I attended a recent TechTalksTO event where James Duncan from Joyent spoke about their use of node.js.  He said that Joyent is already using node.js in production extensively, and happily.  Joyent also provides free node.js hosting for developers who want to get their feet wet without setting up a server.

Here are my slides for the Introduction to Node.js talk at TEC 20ii:

Cloud Programming: Introduction to Node.js

If you’re following along, here are links to the source code:


Cloud Programming: Introduction to CouchDB

CouchDB is my personal favorite of the new breed of “NoSQL” databases.  Here are my slides for my CouchDB presentation at the TEC 20ii conference:

Cloud Programming: CouchDB

If you’re following along you might want to copy and paste from these examples:

Our First Design Document’s Stub:

{ "people": { "map": "function(doc) {}" } }

Our First View:

function (doc) {
if ( {
emit(, doc._rev);

Our Second View’s Stub: (pasted into the design document; slide 48)

"parties": { "map": "function(doc) {}" }

Our Second View:

function (doc) {
if ( {
emit(, 1);

Our First Reduce Function:

function (key, values, rereduce) {
return sum (values);

Cloud Programming: Introduction to Google App Engine

As part of my “Cloud Programming” track at TEC 20ii I’m presenting an introduction to Google App Engine.  I’ll be making any updates / corrections to the Google Presentation here:

Introduction to Google App Engine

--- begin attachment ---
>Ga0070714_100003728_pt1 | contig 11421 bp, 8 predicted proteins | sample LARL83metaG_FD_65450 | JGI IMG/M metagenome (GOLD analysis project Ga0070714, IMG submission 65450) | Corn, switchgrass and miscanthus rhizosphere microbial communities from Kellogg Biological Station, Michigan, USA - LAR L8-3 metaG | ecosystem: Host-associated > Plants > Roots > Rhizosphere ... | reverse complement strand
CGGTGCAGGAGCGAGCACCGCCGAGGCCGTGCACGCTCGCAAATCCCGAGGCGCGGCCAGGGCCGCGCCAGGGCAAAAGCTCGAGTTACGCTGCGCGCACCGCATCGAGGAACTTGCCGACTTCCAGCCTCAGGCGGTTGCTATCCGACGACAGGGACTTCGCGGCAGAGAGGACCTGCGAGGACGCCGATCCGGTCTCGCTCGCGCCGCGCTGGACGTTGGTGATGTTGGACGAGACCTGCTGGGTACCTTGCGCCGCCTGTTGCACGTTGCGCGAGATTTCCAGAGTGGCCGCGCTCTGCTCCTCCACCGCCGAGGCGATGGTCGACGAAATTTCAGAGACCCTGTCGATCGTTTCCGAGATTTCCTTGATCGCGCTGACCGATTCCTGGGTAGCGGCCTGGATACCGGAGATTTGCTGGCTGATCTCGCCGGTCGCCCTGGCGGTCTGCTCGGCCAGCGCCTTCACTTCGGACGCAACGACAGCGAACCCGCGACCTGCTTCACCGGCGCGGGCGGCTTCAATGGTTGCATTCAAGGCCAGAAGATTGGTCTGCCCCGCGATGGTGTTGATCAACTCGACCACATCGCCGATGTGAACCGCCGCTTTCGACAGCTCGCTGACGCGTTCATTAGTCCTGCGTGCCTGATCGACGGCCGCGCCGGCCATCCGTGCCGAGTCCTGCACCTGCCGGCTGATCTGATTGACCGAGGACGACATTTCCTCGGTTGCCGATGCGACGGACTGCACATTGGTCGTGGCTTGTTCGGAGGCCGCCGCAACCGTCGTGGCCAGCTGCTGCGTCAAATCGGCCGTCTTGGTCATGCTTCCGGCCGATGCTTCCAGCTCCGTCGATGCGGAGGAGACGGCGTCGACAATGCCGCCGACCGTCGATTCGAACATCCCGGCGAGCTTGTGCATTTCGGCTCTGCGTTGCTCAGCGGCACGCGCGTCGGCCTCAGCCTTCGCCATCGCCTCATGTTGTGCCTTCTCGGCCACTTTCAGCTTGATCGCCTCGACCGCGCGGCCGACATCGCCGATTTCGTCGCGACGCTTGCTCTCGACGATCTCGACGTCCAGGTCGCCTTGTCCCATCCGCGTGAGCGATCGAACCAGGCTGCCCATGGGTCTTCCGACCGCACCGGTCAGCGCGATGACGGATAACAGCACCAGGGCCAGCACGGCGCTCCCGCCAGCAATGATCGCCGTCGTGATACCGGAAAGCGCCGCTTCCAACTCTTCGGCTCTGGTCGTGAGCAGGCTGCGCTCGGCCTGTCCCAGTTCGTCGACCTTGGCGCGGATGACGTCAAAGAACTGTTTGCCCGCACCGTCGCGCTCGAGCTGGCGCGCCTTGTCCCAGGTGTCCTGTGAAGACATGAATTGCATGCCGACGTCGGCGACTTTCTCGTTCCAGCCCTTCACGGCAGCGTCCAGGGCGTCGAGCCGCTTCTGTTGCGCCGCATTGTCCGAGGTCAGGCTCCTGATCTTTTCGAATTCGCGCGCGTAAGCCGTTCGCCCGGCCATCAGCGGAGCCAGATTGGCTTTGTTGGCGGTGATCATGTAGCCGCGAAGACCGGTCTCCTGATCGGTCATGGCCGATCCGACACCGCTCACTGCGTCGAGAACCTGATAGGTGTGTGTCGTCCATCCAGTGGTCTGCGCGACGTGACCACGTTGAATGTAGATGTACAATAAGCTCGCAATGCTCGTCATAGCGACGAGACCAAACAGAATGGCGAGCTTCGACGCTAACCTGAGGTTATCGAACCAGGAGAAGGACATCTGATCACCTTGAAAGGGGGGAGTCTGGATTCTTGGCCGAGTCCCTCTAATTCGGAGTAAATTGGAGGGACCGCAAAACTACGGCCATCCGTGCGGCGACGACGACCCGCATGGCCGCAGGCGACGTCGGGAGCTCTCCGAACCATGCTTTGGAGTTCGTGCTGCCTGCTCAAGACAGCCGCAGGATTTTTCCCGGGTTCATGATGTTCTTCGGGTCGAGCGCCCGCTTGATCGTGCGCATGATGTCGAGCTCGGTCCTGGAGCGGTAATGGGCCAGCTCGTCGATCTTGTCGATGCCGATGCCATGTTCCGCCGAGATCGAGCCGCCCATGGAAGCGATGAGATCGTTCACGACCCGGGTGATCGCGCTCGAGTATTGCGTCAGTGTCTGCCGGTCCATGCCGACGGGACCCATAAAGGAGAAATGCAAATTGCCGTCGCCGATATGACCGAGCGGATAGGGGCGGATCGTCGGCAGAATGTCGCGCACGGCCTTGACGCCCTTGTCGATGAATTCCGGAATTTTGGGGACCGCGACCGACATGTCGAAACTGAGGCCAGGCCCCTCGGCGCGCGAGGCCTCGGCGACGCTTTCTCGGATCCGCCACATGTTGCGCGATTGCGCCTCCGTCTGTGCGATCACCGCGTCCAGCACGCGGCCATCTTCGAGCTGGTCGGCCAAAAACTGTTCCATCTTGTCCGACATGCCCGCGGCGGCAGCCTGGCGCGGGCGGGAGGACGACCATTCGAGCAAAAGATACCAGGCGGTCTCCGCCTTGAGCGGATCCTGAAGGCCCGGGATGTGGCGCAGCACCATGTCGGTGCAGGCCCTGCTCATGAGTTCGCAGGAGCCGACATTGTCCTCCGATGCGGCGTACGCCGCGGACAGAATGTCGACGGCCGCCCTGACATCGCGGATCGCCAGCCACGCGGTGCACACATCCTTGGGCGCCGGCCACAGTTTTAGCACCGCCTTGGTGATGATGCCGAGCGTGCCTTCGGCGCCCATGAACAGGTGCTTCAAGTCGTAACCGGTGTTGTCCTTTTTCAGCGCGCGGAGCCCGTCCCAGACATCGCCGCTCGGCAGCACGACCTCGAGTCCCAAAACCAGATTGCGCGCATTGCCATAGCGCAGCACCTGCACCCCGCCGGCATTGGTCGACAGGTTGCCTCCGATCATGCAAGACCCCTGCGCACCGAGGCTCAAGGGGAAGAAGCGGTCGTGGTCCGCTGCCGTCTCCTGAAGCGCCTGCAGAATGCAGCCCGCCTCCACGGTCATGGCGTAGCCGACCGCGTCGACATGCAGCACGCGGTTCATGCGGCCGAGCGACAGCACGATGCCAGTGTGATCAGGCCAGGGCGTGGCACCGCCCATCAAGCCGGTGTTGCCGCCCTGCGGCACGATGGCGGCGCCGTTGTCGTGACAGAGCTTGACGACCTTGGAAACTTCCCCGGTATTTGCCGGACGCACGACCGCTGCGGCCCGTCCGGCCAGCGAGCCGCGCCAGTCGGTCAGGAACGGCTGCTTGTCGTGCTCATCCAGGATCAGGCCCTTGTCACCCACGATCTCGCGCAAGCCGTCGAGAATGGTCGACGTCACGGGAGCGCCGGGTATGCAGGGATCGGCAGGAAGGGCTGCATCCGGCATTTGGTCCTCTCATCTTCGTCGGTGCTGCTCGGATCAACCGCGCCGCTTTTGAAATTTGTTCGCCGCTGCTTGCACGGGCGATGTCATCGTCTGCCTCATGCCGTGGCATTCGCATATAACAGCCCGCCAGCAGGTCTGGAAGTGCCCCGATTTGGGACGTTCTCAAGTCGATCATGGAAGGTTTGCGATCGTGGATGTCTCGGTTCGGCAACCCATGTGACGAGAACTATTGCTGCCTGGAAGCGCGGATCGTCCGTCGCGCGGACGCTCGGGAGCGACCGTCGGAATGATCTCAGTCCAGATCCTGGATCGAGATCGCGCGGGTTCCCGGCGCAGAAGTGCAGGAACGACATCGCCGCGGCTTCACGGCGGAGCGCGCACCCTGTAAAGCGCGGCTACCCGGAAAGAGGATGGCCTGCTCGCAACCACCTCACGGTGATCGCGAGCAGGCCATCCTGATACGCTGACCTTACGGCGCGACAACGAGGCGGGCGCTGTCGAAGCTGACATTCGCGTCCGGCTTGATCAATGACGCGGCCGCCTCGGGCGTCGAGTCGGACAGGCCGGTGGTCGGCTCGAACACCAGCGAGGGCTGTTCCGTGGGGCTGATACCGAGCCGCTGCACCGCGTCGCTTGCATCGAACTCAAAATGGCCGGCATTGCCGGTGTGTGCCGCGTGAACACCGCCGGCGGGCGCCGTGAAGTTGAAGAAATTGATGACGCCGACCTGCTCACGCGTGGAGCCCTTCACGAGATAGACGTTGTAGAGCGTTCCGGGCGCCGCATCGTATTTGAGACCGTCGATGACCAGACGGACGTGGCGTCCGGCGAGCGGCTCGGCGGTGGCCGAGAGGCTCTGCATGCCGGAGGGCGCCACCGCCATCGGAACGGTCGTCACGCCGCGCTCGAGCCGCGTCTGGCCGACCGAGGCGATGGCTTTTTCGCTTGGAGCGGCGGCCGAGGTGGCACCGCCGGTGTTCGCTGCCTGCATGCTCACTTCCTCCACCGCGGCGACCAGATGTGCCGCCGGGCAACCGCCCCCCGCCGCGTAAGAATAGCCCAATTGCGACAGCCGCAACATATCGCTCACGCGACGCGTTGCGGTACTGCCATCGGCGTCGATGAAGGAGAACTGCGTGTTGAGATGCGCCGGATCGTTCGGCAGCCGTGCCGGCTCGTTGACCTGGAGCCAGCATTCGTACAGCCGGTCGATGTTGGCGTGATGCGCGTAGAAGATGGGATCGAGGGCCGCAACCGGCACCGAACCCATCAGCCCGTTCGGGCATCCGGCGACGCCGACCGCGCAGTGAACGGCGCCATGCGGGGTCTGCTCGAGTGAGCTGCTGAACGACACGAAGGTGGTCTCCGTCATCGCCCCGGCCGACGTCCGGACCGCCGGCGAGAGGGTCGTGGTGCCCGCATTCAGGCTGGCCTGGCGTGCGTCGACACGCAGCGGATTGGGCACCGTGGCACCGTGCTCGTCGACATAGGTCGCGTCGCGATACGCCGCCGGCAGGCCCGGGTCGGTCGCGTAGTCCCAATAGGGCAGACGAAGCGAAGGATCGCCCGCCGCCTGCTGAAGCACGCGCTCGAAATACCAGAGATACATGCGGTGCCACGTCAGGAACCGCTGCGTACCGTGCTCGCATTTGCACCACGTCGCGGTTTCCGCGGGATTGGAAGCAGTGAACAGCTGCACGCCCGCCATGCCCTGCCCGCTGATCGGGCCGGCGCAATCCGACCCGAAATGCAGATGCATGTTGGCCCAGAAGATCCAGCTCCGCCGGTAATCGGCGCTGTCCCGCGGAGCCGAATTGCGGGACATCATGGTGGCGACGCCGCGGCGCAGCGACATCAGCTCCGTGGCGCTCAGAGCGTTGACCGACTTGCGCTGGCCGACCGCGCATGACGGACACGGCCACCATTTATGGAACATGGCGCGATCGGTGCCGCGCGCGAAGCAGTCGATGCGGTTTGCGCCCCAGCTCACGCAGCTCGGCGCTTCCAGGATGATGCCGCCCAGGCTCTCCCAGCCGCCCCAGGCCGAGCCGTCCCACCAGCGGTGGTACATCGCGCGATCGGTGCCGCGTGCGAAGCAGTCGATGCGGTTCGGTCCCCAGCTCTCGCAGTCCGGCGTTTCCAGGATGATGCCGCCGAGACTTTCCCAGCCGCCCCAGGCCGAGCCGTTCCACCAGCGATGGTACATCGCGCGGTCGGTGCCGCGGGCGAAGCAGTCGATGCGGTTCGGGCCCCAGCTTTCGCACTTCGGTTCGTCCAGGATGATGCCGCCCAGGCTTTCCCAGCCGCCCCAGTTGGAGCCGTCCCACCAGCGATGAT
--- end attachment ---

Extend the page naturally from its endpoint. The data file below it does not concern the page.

These slides cover installing Google App Engine on Windows and writing your first application.  It includes a very simple introduction to the datastore.

Warning:  Don’t build a hit counter this way – this is just a simple way to introduce App Engine, but should not be used in production.  Counting records is a slow operation in distributed databases, and this will actually read each record to get the count.  There are better but more complicated ways to do this.


application: myfirstapp
version: 1
runtime: python
api_version: 1

– url: .*
script: snippet (broken):

class MainHandler(webapp.RequestHandler):
def get(self):
hit = HitInfo(useragent = self.request.headers['User-Agent'])
hits = HitInfo.all().count()
self.response.out.write('Hello number '+hits) snippet (corrected):

class MainHandler(webapp.RequestHandler):
def get(self):
hit = HitInfo(useragent = self.request.headers['User-Agent'])
hits = HitInfo.all().count()
self.response.out.write('Hello number '+str(hits))